Kamloops Film Festival in review: Moonlight

Each year, The Omega reviews the films presented at the Kamloops Film Festival. The festival came to a close on March 11.

Moonlight washes over you like a wave, it is quiet and powerful. It is a story of self-acceptance and discovery, depicting the struggle of accepting your own sexuality. Directed by Barry Jenkins, it follows young Chiron as he grows up in the Miami housing district.

The film follows Chiron through three stages of his life, as he goes from a young boy nicknamed Little (Alex R. Hibbert) to a teenager struggling with his sexuality and drug addict mother (Ashton Sanders) to a grown adult nicknamed Black who has moved to Atlanta (Trevante Rhodes).

In each stage of his life, Chiron is faced with the same problems of drug abuse and identity. In the first stage of his life, Little meets Juan (Mahershala Ali), a man who is no stranger to themes of pain in his own life but becomes a father figure for Little.

Although Juan is a drug dealer, the film uses these racial stereotypes and genre tropes in order to break them. Little understands that Juan does bad things in order to make a living, but is not a bad or scary person.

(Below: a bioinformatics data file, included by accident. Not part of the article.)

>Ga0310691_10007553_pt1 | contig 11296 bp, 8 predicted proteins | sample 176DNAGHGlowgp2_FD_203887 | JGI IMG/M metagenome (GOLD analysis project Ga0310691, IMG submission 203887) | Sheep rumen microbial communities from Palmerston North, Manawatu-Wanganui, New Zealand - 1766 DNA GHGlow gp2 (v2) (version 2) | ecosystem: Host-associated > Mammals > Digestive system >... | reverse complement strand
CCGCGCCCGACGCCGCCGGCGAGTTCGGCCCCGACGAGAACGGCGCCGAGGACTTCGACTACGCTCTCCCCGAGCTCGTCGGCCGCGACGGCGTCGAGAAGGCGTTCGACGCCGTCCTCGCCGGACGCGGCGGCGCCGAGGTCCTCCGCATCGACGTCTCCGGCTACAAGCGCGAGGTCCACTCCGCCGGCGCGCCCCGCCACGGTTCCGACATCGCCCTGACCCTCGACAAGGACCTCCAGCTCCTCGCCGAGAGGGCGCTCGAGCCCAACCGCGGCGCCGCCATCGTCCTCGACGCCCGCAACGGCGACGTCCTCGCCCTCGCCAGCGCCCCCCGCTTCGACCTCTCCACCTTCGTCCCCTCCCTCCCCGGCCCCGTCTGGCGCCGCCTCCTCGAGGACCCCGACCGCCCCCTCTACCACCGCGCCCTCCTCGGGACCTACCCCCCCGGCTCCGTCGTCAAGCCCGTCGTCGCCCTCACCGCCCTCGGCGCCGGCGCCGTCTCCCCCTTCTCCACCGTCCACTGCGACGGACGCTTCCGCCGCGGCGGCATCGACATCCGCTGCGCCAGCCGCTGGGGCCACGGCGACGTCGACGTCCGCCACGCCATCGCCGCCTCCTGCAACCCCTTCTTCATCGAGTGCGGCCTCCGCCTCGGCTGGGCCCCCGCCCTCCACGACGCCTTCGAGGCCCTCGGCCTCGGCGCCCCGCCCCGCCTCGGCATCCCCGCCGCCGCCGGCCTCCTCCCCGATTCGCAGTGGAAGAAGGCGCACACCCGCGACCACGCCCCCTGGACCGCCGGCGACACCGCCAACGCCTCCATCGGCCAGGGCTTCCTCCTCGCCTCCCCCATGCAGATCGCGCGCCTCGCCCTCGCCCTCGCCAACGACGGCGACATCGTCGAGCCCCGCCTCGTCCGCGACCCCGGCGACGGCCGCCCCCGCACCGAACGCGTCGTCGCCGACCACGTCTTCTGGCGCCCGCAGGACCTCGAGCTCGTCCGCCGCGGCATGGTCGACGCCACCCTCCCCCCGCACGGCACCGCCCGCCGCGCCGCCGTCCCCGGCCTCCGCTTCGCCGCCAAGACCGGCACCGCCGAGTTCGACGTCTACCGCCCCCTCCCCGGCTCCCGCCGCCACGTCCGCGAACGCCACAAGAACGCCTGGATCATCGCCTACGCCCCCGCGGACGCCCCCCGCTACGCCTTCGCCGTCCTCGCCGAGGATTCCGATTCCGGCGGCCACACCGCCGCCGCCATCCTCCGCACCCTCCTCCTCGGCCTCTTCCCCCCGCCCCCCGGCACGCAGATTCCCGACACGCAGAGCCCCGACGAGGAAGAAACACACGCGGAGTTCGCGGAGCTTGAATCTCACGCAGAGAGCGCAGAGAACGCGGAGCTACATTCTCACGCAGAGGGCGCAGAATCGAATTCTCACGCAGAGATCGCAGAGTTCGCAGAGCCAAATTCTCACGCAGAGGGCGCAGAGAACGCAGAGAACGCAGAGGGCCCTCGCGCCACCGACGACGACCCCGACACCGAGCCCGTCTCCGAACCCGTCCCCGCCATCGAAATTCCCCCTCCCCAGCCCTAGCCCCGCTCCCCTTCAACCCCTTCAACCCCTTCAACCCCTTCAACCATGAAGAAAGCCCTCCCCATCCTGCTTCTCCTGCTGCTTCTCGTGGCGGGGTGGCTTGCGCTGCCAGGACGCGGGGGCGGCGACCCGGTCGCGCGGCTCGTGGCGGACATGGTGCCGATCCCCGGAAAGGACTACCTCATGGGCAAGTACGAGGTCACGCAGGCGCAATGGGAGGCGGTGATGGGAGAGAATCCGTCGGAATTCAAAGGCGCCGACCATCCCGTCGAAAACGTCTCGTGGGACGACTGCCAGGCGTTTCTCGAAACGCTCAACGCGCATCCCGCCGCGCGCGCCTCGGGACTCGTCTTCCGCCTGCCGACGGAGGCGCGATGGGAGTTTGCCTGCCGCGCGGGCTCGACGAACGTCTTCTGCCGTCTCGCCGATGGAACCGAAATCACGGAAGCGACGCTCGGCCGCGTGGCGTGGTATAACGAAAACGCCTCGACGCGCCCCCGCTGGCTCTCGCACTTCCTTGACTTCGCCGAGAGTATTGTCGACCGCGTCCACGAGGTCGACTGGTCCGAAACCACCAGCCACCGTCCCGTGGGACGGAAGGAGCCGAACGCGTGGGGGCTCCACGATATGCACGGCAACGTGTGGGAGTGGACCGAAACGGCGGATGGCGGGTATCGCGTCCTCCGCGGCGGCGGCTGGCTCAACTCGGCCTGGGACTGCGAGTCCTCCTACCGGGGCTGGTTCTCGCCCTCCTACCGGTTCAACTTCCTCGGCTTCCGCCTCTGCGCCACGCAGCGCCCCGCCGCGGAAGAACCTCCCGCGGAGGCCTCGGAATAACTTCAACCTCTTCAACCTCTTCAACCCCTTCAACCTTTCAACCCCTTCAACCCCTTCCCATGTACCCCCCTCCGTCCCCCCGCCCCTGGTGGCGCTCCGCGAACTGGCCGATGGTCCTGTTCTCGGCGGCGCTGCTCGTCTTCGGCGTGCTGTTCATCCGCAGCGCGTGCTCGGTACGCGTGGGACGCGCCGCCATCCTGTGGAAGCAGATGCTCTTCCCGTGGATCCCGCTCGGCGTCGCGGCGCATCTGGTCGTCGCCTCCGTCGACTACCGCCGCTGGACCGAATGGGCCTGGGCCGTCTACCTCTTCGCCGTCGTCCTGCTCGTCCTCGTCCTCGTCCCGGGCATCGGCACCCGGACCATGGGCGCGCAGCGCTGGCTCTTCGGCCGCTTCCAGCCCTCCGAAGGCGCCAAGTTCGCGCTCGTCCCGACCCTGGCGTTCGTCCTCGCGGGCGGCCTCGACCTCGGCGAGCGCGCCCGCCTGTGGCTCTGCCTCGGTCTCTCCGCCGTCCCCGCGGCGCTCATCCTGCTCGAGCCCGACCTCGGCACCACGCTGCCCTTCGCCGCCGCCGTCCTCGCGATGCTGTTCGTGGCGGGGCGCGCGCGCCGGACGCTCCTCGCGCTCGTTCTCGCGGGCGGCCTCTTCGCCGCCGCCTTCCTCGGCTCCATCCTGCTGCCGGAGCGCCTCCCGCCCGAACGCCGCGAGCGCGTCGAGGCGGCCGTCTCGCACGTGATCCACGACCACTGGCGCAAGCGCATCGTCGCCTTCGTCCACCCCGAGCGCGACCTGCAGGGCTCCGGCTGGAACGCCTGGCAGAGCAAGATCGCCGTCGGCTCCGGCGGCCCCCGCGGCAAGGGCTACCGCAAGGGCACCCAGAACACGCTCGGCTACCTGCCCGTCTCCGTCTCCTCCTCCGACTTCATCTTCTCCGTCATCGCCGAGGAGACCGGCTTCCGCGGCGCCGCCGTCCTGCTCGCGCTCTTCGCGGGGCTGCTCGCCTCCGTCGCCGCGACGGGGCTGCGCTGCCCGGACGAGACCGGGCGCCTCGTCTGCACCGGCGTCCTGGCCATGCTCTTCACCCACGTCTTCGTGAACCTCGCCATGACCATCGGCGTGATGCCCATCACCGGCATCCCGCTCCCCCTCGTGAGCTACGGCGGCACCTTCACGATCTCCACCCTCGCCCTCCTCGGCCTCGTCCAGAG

The cinematography by James Laxton is soft with a brilliant purple and blue hue that really shines in almost every single shot. The direction and screenplay by Jenkins is subtle and doesn’t take too morbid of a stance on the issues he is presenting to the audience. Jenkins often incorporates a strong sense of relatability in his characters.

Moonlight took home the Oscar for best picture, best adapted screenplay and best supporting actor. It was packed full of great performances, giving a new outlook on important issues of today. The film specifically looks at issues of sexuality, the negative impacts of masculinity and neglect in childhood.

This film is not only extremely important, it is so incredibly breathtaking.